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They are the three wise men of Bay Street. Each has been around for so long that we've almost forgotten who came before. Each is now in the final stages of his career.

A decade ago, as they assumed control of three of Canada's largest banks, all three were confronted with business problems. Each took different paths to solving them; each will leave behind an institution transformed. But you sure wouldn't want to have to follow Gord Nixon, Ed Clark or Rick Waugh.

Good fortune, good decisions and circumstance have placed them in the elite of global finance. Canada's big banks mostly sidestepped the 2008-2009 financial crisis (save CIBC), a feat that earned the men who run them international acclaim. At one point, Nixon landed on Barron's list of the top 30 CEOs in the world. Then he got knocked off — and was replaced by Clark. All three men have been appointed to the Order of Canada. Their banks were named among the 20 safest in the world last year by Global Finance, an industry publication. No U.S. bank was ranked higher than 29th.

It really can't get any better than this — and for the chief executives who succeed this trio, it won't.

Nixon's story is the most compelling of the three. He was just 44 when he was given the keys to the Royal Bank of Canada in 2001, a career dealmaker who knew relatively little about the biggest part of the operation, branch banking.

His problem was that while RBC was dominant in Canada, it had no obvious strategy anywhere else. He was bequeathed a collection of U.S. assets that was about as useful as the jar of mismatched nuts and bolts in your garage. RBC owned a little retail bank in North Carolina, a little brokerage house based in Minnesota and a few other castoffs. None of it made sense.

Perhaps because of relative inexperience, Nixon took a while to figure it out. He heard the advice of senior executives who urged him to go all-out on U.S. expansion — to spend big and acquire a large regional bank. Eventually he determined that he had the wrong executives, and he ignored their advice. That single decision saved RBC from the worst of the crisis.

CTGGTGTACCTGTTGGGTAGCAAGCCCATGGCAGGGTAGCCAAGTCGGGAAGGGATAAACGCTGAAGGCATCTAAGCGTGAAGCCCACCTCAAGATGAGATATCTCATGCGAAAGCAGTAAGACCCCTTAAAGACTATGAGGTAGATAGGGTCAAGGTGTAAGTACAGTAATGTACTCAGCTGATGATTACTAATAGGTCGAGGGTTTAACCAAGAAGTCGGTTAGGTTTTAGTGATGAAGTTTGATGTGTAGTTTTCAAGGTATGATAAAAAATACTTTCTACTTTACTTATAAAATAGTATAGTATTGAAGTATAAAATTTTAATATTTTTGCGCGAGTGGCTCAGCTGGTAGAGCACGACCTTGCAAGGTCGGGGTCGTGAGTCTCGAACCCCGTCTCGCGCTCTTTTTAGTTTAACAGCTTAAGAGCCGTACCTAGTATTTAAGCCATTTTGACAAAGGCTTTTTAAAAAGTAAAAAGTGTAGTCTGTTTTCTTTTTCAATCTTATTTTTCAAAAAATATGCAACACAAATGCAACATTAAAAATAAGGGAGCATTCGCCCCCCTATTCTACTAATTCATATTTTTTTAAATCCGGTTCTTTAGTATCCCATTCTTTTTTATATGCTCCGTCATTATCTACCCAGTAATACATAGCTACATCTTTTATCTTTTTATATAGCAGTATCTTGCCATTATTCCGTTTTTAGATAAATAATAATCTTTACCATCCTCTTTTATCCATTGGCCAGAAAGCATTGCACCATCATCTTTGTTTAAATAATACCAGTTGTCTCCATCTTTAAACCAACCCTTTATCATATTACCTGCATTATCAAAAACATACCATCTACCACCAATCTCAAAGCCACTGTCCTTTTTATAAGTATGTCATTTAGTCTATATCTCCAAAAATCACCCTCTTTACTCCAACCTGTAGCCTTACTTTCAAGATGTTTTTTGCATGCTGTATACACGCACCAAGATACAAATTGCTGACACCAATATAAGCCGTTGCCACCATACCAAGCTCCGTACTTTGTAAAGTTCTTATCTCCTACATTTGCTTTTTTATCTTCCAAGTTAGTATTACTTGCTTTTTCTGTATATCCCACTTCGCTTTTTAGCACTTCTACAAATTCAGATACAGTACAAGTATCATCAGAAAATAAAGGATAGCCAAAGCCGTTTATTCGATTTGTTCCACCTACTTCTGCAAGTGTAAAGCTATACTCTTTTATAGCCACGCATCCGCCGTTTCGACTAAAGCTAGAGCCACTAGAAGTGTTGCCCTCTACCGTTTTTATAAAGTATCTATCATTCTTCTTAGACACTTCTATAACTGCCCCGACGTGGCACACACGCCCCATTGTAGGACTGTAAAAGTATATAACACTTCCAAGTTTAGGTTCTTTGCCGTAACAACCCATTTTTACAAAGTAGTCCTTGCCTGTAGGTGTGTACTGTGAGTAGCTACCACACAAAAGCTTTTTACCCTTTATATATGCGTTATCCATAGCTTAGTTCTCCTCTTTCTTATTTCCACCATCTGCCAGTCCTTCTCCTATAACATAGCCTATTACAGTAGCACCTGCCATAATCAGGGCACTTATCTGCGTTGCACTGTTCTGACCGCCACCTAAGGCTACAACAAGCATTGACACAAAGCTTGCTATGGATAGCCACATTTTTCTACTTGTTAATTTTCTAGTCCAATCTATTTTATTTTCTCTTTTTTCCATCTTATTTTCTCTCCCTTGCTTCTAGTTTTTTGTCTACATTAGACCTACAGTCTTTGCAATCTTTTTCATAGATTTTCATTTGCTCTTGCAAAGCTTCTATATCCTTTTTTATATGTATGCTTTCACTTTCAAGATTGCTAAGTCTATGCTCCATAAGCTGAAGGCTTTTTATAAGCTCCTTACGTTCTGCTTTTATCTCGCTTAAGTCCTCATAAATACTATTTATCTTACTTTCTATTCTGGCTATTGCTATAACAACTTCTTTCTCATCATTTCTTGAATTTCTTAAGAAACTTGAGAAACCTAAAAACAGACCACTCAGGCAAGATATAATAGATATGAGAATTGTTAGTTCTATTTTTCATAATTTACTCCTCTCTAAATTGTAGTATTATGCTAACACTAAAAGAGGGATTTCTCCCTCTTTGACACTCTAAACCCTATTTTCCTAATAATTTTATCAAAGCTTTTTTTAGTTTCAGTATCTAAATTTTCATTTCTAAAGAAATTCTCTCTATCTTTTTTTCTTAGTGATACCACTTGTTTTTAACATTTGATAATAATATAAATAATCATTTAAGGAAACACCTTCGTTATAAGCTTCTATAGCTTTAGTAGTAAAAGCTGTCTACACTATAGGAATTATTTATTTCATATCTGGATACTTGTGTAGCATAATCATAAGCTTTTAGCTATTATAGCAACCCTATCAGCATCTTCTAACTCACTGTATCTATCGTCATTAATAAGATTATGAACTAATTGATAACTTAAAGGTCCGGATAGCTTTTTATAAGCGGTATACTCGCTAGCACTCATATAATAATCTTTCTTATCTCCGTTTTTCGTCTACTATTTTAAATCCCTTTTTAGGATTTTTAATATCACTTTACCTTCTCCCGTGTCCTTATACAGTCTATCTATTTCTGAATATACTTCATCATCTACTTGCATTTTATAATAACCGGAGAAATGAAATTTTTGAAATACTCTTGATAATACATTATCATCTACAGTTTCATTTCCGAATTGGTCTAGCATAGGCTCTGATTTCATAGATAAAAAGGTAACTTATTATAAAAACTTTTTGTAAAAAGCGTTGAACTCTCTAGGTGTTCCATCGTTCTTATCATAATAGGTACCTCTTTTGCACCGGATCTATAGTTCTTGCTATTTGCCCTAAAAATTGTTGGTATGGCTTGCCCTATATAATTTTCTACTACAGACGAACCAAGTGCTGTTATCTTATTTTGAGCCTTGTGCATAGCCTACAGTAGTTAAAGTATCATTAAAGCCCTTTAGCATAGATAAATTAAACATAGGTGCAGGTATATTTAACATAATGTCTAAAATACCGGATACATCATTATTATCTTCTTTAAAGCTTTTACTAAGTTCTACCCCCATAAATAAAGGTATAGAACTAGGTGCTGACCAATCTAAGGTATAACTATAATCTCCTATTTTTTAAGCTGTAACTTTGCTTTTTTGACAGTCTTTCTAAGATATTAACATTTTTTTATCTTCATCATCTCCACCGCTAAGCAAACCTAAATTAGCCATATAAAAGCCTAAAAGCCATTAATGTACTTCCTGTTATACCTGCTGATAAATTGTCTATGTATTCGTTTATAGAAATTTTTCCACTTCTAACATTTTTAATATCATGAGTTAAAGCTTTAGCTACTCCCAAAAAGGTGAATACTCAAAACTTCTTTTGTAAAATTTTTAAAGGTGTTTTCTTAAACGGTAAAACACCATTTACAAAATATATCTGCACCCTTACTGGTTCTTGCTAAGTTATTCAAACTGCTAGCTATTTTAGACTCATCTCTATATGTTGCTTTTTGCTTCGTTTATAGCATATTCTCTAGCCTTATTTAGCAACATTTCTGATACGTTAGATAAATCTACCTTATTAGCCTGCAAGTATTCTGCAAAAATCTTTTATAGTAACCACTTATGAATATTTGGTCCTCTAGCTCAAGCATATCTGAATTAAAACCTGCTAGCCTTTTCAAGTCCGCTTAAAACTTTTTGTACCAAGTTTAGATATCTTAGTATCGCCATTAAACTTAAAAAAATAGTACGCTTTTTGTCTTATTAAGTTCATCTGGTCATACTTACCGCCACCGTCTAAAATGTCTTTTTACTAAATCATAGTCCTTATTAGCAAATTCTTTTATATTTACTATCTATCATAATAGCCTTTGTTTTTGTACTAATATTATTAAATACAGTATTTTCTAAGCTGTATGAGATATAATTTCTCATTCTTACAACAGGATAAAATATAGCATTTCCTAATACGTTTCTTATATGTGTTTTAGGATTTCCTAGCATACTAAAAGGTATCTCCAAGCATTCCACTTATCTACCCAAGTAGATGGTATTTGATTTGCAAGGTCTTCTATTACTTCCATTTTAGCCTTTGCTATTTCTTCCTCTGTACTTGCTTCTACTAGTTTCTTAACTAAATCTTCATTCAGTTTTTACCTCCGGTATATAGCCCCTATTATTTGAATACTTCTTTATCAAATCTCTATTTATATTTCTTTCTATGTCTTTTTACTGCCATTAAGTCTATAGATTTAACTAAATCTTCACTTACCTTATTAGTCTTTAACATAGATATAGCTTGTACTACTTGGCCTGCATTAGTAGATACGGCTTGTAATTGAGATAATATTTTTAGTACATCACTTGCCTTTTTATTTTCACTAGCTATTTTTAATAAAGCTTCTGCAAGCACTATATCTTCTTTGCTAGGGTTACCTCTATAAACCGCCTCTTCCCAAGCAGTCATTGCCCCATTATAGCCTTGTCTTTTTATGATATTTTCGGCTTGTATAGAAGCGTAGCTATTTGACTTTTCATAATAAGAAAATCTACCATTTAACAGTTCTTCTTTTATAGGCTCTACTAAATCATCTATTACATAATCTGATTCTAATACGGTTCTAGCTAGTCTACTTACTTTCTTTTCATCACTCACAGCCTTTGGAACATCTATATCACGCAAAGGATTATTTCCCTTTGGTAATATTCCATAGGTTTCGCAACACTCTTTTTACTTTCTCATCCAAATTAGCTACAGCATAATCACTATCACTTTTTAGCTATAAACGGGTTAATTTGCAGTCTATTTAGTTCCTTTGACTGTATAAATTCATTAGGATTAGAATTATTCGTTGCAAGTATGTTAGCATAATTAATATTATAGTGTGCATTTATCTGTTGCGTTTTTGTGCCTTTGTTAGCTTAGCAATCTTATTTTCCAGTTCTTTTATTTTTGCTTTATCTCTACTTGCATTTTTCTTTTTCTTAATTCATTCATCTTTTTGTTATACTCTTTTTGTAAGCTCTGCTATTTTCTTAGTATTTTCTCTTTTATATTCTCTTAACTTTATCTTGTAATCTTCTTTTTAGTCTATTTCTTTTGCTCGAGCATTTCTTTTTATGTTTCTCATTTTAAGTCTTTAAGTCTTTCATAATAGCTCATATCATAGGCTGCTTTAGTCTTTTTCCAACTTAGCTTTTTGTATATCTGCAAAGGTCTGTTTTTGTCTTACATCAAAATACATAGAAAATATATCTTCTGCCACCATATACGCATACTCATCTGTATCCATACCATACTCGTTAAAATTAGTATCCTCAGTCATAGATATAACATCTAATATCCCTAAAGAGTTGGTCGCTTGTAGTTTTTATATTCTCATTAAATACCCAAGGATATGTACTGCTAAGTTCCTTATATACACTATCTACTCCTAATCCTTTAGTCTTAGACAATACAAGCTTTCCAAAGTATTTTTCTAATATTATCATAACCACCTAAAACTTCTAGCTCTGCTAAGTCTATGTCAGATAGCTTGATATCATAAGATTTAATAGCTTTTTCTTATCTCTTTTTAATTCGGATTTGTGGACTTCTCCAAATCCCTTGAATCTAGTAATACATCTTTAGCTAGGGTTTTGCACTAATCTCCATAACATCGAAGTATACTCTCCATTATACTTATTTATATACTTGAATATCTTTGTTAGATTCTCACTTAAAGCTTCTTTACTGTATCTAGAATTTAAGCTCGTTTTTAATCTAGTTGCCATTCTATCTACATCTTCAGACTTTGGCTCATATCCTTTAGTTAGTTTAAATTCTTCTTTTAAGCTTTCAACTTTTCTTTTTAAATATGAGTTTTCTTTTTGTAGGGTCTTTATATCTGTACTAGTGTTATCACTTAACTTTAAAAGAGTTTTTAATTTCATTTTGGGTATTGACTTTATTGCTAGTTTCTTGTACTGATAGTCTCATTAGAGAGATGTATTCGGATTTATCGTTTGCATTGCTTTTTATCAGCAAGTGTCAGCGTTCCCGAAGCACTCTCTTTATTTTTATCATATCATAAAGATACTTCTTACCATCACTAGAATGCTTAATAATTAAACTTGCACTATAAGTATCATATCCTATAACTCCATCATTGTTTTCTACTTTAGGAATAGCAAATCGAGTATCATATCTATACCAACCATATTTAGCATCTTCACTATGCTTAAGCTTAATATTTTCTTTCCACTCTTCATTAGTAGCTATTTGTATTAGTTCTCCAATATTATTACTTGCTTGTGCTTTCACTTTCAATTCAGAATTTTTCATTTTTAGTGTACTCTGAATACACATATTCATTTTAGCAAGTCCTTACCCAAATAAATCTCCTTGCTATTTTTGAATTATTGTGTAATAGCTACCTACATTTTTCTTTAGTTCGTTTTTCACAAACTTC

Instead, Nixon sold the rump North Carolina bank and built a growth plan around what he knew best—big deals, big loans, trading and money management. At press time, computer maker Dell Inc. appears on the verge of going private in a $24-billion (U.S.) buyout, one of the largest takeovers since the crisis. RBC is providing some of the money, a signal of its arrival as one of the world's top dozen or so investment banks.

Clark inherited a different set of woes. Toronto-Dominion Bank had gone into the United States and blown itself up, mostly on loans to telecom and communications firms. In 2002, its pile of bad loans grew so huge that it took a massive writedown. Clark took over that December.

The bank retreated from a lot of big corporate lending, but what then? Clark's answer was to go back into the American market, but seek out the more stable earnings of a retail bank. It wasn't cheap, and his timing wasn't always good. The $8.5-billion (U.S.) deal for a New Jersey bank, signed in 2007, the year before Lehman Brothers went under, looked particularly bad. Still, TD's U.S. bank made $1.1 billion last year.

Unlike RBC and TD, Scotiabank has long avoided the U.S., preferring to go into faster-growing Latin American and Caribbean markets instead. Waugh's dilemma on assuming the CEO role in 2003 was whether to push into emerging markets or focus on Canada, where the bank has some weak spots. He has done both. Scotiabank has written large cheques abroad (where it expanded in Chile and Colombia) and at home (where it bought DundeeWealth and ING Direct).

The odd thing is how smoothly things have gone for all three of these banks. Each one of these strategies has big risks attached to it. Investment banking and trading are notoriously volatile, and it's easy to lose money at them (as CIBC proved). U.S. retail banking is a cutthroat business, far more competitive and difficult than in Canada. And emerging markets are prone to occasional explosions, as Scotiabank learned in 2002, when it was essentially chased out of Argentina at a cost of more than half a billion dollars.

Yet Nixon, Clark and Waugh have escaped these pitfalls, and then they got a huge lift from the great Canadian borrowing binge. As house prices climbed ever higher — doubling in 10 years — and people took on ever-larger debts to buy them, who profited from that? The banks did. Since 2003, profit per share at RBC, TD and Scotia has more than doubled, and their stocks have each returned 12% to 13% per year, including dividends. Now, as Nixon, Clark and Waugh prepare to hand off to successors, house prices are moderating, and in some markets falling, and Canadians are sobering up about their debts.

They were good. They also got lucky. Can it get even better for the people who follow them? Really, it can't.

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